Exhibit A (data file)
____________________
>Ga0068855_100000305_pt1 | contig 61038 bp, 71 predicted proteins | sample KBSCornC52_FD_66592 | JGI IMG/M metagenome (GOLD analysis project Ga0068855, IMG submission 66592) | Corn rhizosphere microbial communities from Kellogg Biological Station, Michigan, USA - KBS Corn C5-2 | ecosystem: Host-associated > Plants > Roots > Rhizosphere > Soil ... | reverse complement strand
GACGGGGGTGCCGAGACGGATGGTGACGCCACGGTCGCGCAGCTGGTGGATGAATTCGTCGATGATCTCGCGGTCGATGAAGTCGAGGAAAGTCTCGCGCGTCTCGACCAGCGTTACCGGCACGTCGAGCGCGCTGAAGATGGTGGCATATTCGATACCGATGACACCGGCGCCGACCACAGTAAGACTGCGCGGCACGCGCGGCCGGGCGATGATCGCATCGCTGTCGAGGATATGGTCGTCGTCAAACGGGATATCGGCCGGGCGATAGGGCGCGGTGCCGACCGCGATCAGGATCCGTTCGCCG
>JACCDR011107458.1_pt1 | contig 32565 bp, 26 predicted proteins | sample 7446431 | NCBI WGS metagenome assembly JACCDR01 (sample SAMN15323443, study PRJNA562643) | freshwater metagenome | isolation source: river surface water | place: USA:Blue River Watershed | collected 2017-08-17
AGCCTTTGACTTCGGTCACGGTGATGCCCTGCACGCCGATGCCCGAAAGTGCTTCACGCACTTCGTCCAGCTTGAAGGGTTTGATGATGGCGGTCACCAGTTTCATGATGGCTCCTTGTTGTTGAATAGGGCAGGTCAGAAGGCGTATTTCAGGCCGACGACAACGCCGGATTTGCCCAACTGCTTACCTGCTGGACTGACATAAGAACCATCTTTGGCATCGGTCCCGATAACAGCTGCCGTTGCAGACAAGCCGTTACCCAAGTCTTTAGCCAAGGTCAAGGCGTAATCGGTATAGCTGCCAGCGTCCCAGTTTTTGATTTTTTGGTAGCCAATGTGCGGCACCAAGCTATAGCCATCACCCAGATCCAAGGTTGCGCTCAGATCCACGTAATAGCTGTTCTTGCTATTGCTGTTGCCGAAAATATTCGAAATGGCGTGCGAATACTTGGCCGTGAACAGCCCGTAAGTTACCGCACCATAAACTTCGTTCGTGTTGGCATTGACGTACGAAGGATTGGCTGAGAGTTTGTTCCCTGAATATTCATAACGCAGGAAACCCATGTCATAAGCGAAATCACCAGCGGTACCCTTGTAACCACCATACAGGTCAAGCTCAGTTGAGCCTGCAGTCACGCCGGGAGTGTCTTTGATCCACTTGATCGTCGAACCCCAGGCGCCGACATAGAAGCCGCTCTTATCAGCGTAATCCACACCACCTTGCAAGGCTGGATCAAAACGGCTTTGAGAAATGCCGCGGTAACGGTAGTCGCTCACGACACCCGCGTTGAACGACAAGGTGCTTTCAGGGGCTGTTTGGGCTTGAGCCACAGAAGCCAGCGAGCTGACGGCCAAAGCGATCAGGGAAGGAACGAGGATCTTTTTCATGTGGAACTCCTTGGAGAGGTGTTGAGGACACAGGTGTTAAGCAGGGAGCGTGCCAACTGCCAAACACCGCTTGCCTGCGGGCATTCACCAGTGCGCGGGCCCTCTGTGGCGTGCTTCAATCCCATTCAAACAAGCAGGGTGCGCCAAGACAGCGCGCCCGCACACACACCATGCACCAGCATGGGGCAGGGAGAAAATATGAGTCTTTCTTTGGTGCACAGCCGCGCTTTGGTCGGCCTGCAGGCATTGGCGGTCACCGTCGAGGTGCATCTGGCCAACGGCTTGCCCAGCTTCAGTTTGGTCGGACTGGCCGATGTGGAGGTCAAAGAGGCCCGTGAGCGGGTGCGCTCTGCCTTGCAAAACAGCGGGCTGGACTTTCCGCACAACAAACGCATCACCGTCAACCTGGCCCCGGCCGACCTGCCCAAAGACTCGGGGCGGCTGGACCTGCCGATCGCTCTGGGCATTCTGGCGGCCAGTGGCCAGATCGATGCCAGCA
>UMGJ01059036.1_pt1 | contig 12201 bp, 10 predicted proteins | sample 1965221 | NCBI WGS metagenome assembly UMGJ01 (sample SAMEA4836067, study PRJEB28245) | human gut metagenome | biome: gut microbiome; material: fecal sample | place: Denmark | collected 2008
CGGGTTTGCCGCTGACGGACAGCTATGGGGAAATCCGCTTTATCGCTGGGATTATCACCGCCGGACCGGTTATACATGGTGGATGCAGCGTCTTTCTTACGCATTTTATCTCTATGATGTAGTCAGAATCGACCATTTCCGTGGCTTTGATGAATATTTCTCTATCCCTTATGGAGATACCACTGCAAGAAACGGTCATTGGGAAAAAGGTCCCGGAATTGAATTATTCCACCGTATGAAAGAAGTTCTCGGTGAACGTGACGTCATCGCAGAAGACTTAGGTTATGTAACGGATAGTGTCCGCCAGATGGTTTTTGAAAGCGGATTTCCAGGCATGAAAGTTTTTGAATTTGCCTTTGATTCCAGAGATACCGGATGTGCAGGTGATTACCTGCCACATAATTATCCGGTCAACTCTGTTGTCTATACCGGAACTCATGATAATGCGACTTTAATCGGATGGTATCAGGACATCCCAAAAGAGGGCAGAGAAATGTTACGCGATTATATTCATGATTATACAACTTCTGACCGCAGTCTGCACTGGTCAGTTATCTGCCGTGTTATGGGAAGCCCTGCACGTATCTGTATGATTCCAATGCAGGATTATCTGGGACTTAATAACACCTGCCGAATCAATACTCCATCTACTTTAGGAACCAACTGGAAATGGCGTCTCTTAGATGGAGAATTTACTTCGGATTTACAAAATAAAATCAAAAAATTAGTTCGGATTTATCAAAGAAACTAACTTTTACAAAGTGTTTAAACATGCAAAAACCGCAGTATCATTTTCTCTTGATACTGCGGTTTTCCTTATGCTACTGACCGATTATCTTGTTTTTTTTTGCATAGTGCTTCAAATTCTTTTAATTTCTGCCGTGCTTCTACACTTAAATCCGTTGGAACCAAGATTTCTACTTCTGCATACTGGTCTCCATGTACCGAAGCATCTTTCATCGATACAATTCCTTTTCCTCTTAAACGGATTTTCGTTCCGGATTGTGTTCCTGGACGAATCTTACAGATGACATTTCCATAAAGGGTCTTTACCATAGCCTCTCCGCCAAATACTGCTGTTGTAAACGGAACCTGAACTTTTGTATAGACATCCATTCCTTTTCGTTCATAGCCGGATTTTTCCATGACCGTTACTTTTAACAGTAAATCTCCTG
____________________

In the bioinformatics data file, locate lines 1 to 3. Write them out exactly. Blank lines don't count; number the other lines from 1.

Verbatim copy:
>Ga0068855_100000305_pt1 | contig 61038 bp, 71 predicted proteins | sample KBSCornC52_FD_66592 | JGI IMG/M metagenome (GOLD analysis project Ga0068855, IMG submission 66592) | Corn rhizosphere microbial communities from Kellogg Biological Station, Michigan, USA - KBS Corn C5-2 | ecosystem: Host-associated > Plants > Roots > Rhizosphere > Soil ... | reverse complement strand
GACGGGGGTGCCGAGACGGATGGTGACGCCACGGTCGCGCAGCTGGTGGATGAATTCGTCGATGATCTCGCGGTCGATGAAGTCGAGGAAAGTCTCGCGCGTCTCGACCAGCGTTACCGGCACGTCGAGCGCGCTGAAGATGGTGGCATATTCGATACCGATGACACCGGCGCCGACCACAGTAAGACTGCGCGGCACGCGCGGCCGGGCGATGATCGCATCGCTGTCGAGGATATGGTCGTCGTCAAACGGGATATCGGCCGGGCGATAGGGCGCGGTGCCGACCGCGATCAGGATCCGTTCGCCG
>JACCDR011107458.1_pt1 | contig 32565 bp, 26 predicted proteins | sample 7446431 | NCBI WGS metagenome assembly JACCDR01 (sample SAMN15323443, study PRJNA562643) | freshwater metagenome | isolation source: river surface water | place: USA:Blue River Watershed | collected 2017-08-17